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The further clarification we have is that not only is CFSP excluded, which has reassured a number of noble Lords in recent debates, but that the consent of the European Parliament is also now required. Personally, I welcome that, but I accept the suggestion of the noble Lord, Lord Howell, that it needs to be explained more thoroughly by the Government. Finally, we have a veto. There is a famous obsession with vetoes, but in this case it might be justified depending on what matter needed to be vetoed in the future. In the mean time, we feel that it is not necessary for the amendment to be pressed tonight.

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Lord Hannay of Chiswick: My Lords, the amendment relates to an article which is not even Article 308, which has been referred to so often, but to Article 235 of the treaty of Rome. It is something of a miracle that the authors of the treaty of Lisbon have managed to arrange the same three figures in a different order. I am sure that if the noble Lord, Lord Pearson, had been in his place he would have told us that it had some cabbalistic significance equal almost to 666 being the sign of the devil, but he is not here so we shall be spared that. However, it is Article 235 of the Rome treaty which noble Lords opposite ratified along with the rest of us when we joined the European Community, as it then was.

Is it a passerelle? No, it is not. A passerelle is a provision that enables the Council to change something in the Lisbon treaty without going through the whole process of treaty change. This provision does not allow that. It allows the Council to do something which is not provided for in the Lisbon or any other treaty if, by unanimity, the Council so wishes to do it. That is not a passerelle, I am sorry to say, so it is wrong to call it that. It is a provision, I agree, that allows for some flexibility, and in the past it has been used—quite often, or in fact invariably—with the agreement of this country because it has been seen to be in our overall interest. Since it requires unanimity, I have no doubt that that is the touchstone that will be applied in the future.

As to the past passerelles of which noble Lords have been reminded by a letter from the Leader of the House, I say merely that it is an admirable thing to have done. It is quite right to remind us that they exist, but they are not in any sense sinister. They are something to which successive British Governments have agreed over the years and fall, therefore, under the rubric of pactus sunt servanda, which now that the Mayor of London is favouring the use of Latin in schools, will perhaps come to be more regularly understood and less mocked than it has been in the past. It is a fairly important aspect of the way the European Union works. It is right that the Government have reminded noble Lords of the existence of these passerelles—they are passerelles that have been agreed in the past—and how they continue to exist, but I do not think there is anything sinister about them. I hope that, on reflection and in the light of assurances given by the Leader of the House, the noble Lord will feel it is possible not to proceed with the amendment.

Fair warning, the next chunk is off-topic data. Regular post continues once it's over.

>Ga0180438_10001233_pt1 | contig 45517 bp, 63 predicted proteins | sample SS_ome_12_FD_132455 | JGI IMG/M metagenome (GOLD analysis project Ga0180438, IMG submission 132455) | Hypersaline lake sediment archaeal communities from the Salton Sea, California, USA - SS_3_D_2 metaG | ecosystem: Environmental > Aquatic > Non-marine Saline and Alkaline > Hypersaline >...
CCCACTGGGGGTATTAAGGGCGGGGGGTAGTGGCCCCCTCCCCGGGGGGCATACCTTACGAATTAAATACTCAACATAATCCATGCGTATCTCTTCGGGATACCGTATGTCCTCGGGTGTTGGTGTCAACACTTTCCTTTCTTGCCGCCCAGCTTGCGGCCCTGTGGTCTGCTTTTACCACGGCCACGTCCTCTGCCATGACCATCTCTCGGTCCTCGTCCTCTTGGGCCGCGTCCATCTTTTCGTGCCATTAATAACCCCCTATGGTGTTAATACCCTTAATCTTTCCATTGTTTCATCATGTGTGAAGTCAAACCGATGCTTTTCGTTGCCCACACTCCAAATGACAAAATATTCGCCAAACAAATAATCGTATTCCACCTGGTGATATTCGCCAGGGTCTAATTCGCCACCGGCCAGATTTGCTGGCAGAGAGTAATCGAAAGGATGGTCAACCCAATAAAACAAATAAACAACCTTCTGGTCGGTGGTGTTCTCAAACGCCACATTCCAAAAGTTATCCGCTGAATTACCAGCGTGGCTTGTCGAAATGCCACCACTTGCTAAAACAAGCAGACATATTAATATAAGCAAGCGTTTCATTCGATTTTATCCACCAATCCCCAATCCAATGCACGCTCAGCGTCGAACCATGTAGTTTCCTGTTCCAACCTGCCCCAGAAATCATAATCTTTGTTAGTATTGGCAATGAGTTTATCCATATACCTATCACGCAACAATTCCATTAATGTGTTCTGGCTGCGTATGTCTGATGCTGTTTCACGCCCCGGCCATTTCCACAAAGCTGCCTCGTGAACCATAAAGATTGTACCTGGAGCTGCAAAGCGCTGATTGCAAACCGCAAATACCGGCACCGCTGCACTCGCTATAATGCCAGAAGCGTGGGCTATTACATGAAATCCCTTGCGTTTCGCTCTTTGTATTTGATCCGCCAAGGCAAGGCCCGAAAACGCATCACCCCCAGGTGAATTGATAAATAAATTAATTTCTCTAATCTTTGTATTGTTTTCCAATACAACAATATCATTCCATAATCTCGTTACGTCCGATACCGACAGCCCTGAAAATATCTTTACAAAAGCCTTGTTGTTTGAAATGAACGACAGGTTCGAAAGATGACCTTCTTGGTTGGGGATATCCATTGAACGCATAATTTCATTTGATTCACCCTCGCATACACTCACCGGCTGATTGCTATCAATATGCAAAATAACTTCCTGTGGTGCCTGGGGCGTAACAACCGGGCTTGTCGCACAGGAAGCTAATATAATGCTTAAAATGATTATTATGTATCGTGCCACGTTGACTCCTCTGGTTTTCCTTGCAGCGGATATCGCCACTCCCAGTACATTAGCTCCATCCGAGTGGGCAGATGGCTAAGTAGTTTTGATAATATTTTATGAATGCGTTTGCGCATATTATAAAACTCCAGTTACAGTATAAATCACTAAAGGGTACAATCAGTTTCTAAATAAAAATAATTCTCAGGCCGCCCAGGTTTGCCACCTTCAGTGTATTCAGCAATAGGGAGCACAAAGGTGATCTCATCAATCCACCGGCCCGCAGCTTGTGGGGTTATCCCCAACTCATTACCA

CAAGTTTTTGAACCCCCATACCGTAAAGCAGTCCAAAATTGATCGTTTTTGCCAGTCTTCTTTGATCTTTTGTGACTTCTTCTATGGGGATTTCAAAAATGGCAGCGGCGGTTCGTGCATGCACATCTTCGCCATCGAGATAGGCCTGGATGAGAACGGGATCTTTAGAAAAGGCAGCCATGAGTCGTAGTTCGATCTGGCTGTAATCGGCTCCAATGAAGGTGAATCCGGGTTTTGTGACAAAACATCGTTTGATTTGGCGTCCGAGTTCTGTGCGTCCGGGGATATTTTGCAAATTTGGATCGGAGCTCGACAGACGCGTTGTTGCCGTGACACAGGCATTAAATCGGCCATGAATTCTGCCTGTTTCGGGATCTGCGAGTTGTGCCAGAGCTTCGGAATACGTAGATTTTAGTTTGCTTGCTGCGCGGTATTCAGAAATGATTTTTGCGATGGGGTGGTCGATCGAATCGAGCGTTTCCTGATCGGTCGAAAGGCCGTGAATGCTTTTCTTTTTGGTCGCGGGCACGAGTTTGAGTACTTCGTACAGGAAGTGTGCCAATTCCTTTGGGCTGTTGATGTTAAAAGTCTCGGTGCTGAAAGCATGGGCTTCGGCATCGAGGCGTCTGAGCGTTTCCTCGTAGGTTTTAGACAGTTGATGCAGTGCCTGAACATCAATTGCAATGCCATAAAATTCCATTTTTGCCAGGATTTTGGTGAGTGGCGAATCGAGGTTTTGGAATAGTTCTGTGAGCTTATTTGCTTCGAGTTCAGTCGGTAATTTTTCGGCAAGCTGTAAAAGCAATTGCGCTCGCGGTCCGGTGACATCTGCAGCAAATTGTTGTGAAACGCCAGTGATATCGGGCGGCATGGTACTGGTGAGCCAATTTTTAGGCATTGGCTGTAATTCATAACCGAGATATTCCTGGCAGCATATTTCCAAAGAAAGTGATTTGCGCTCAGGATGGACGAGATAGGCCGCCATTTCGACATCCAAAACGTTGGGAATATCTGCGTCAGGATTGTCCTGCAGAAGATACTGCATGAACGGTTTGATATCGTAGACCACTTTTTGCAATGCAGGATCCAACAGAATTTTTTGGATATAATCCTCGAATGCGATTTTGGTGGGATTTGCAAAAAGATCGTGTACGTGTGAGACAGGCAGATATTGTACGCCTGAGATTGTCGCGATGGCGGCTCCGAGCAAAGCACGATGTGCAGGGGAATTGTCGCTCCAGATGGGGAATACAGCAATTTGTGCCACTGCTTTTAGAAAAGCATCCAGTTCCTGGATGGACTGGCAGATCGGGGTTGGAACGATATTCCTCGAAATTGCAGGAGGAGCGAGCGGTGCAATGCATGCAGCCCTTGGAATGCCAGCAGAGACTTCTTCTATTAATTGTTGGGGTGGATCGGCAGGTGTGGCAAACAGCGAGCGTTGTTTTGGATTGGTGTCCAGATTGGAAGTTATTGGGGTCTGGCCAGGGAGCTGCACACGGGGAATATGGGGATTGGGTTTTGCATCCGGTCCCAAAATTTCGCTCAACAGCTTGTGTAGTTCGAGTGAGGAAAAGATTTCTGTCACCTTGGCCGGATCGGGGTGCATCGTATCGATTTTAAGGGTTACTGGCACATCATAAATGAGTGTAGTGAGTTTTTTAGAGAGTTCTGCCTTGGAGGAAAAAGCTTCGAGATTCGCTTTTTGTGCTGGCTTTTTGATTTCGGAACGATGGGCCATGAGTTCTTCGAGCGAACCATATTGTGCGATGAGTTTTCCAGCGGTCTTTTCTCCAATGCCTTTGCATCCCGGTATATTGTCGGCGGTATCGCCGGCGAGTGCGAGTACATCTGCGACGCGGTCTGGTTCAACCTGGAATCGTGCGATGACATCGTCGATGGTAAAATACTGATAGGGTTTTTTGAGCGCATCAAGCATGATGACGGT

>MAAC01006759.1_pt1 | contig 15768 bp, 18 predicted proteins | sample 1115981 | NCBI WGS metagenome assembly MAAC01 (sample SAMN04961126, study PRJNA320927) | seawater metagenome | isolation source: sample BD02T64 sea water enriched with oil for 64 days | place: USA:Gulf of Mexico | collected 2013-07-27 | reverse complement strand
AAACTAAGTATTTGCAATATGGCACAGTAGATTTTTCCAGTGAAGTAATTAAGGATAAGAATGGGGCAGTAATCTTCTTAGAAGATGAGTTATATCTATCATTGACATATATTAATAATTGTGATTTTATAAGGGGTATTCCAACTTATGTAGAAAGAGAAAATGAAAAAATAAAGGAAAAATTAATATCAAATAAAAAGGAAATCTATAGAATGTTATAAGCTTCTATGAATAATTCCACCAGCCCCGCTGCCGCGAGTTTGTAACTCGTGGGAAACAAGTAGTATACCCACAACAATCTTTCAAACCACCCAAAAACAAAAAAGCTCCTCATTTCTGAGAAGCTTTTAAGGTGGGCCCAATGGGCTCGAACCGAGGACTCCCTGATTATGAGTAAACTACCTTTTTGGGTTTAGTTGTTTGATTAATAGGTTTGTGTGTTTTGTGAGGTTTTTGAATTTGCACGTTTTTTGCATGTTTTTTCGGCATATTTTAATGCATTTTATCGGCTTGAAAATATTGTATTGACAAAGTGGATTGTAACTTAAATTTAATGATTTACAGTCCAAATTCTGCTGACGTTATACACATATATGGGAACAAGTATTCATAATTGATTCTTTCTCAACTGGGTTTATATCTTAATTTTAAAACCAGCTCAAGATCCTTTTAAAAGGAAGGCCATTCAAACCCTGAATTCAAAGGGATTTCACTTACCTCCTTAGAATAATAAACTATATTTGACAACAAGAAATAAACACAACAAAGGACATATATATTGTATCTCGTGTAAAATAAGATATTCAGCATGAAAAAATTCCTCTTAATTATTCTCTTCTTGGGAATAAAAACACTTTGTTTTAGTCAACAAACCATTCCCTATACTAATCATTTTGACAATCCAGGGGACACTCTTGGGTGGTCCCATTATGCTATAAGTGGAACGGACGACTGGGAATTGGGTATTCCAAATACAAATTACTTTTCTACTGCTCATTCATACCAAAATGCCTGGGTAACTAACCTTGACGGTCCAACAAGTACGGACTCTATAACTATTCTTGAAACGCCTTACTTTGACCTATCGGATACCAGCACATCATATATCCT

Lord Blackwell: My Lords, this is one of the most significant provisions in the treaty and it is sad that having run out of time to discuss it in Committee, we are now considering it at this late hour on Report. The noble Lord, Lord Hannay, says that it is not a passerelle, but this is a measure which allows the EU, through the Council, to extend its competences. Under this clause, the EU can take powers to pursue its objectives where the treaties do not provide for them. As we know, the objectives are set out in very broad terms in Articles 2 and 3 of the treaty, and at the moment at the end of Article 3 it states:

So it is limited to the competences in these treaties.

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We have heard a lot about the fact that the competences of the EU are only those set out in these treaties. Lo and behold, we now have an article which says that if there is a competence that the EU needs to pursue those objectives but which is not set out in the treaties, we can decide to adopt that competence. I do not find much reassurance in the constraint that if the treaty says you cannot harmonise laws, then it cannot be used to harmonise laws. I am aware of only a small number of cases where the treaty specifically prohibits harmonisation of laws—some under the area of freedom, security and justice—but I do not think most competences that the EU might want to take on are covered by that restriction. Yes, it excludes defence and foreign affairs, for which we should be grateful, but that still allows huge scope for extension of competences to achieve these very broad objectives in Article 3 for any measures that the EU wants to take which are not currently set out in this treaty.